Fun with slugs

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This is not a title I’d every imagined myself writing. Slugs in the garden are brown and squidgy, and we respond with a shudder and an “Errr, yuck!”.

But sea slugs are a different group of beasties altogether. As you can see from the pictures on this page, they’re not the boring brown critters we find eating the lettuce. And one species has a surprise that I’ll save for the end of this post.

The sea slug above, Flabellina iodinea or Spanish shawl, is brilliantly coloured partly as camouflage (yes, camouflage – the bright orange blends in with the colour of food that they sit on while eating) and partly to warn off predators – those pretty red appendages, used to extract oxygen from sea water, are also used to store stinging cells from the anemones they eat.

Glaucus atlanticus. Image from Wikimedia Commons.
Glaucus atlanticus. Image from Wikimedia Commons.

Then there’s Glaucus atlanticus. This is another stunning, although small, sea slug, and it too stores stinging cells from its food, which includes  the Portugese man o’ war. It, too, looks quite distinctive, again to warn potential predators that it’s likely to be more trouble than it’s worth.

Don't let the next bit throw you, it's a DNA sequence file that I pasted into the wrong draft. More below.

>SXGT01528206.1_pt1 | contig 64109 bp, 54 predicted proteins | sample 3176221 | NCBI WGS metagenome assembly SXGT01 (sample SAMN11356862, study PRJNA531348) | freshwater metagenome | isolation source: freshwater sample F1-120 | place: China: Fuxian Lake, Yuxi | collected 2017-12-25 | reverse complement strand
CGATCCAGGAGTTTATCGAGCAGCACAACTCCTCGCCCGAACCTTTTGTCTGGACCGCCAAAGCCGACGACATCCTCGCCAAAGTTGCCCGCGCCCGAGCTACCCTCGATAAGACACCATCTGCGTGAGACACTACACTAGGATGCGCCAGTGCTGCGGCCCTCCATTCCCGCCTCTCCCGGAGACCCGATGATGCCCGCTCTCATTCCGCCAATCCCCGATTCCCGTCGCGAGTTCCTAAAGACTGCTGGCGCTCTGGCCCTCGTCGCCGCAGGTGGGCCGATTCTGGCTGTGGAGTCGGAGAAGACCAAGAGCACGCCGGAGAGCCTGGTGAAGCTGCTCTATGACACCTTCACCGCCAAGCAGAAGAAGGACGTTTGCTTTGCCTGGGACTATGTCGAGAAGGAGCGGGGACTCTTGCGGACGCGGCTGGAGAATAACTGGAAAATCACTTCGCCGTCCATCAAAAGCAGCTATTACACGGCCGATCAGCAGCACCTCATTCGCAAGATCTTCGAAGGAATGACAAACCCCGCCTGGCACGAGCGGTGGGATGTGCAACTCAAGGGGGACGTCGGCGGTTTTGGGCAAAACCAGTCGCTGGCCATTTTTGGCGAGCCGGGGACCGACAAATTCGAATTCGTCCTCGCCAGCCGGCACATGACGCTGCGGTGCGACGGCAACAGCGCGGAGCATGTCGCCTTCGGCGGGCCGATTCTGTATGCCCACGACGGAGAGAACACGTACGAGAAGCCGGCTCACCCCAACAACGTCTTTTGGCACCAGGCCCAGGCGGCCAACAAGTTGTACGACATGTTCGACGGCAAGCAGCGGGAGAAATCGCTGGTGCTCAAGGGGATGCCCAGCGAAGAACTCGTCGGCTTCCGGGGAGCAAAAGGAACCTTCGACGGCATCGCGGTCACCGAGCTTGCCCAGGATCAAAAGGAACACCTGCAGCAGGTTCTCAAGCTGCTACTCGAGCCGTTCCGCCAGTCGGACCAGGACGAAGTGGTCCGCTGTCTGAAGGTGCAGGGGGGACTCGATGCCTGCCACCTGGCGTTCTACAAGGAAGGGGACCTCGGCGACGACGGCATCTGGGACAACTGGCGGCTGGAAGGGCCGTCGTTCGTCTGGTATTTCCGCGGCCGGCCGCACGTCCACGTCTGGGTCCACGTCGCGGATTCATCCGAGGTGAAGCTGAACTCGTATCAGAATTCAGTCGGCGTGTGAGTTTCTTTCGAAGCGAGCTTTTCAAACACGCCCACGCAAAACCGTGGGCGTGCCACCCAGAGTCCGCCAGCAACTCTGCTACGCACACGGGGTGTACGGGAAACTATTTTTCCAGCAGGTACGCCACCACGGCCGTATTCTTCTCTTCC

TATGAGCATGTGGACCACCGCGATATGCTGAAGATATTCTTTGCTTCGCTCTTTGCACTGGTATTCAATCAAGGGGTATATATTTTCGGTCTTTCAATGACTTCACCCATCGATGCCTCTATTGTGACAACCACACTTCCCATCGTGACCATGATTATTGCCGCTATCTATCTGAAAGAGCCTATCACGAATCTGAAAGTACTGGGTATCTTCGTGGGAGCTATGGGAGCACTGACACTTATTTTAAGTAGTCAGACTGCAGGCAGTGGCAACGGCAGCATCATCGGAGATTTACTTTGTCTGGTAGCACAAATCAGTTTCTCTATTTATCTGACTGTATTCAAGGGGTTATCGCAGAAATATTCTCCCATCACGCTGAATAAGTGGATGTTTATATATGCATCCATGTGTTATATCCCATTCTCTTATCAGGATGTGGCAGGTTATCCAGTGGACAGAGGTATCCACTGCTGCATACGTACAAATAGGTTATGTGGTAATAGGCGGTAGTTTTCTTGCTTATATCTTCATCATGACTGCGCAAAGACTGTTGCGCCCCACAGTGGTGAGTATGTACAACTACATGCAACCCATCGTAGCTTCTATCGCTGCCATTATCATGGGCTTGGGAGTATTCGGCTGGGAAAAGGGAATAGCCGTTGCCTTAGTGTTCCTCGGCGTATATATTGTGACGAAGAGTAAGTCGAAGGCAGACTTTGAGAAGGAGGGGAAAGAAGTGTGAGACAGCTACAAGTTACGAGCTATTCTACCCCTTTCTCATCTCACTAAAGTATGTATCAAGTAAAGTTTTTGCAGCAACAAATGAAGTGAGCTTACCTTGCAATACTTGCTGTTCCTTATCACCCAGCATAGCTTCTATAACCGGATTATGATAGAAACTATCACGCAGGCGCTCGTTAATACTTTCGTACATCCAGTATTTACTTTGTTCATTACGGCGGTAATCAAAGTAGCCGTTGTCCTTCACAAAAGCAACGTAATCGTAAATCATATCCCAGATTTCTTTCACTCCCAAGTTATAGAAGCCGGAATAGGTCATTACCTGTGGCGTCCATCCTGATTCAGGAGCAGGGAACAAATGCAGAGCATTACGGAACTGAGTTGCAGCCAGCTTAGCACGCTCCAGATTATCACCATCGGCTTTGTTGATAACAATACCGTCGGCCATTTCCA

I do find myself wondering about a couple of things. Firstly, how they manage to ingest the stinging cells without triggering them, and are then able to store and use these cells. And secondly, did the ability to do this evolve concurrently with the distinctive appearance, or did one precede the other?  If slugs that store stinging cells looked just like any others, there would be no evolutionary advantage to them, because predators wouldn’t be able to tell the difference, and if they had the appearance but not the stinging ability, predators wouldn’t be dissuaded from eating them.

You can find a great deal more information about these fascinating slugs (and others) from this post on Ecologica. Look for the Elysiella pusilla, a slug that can take chloroplast cells from the algae that it feeds on and incorporate them into its own body, which not only turns it green but also allows it to photosynthesise. In this case it is easy being green.

But the big surprise is a species called Chromodoris reticulata. This species, like many nudibranchs, is simultaneously hermaphroditic: that means that the creatures mate in pairs using both male and female parts at the same time.

Chromodoris reticulata goes further than other nudibranchs, however, by detaching its penis after mating. Now it’s not the only species that does this: orb-weaving spiders, periwinkles, and some land slugs also lose their male part after mating. The big surprise with this one is that it can grow another.

Japanese scientists from the Osaka City University and Tokyo’s Nihon University discovered that this species has a coiled spiral inside the body that rapidly uncoils after mating and grows into a new penis. Think of it like a propelling pencil or a Stanley knife (I believe American readers call these ‘boxcutters’): a few hours to add some finishing touches and it’s ready to go again.

I don’t know about you, but I can’t help being reminded of this song (warning: NSFW).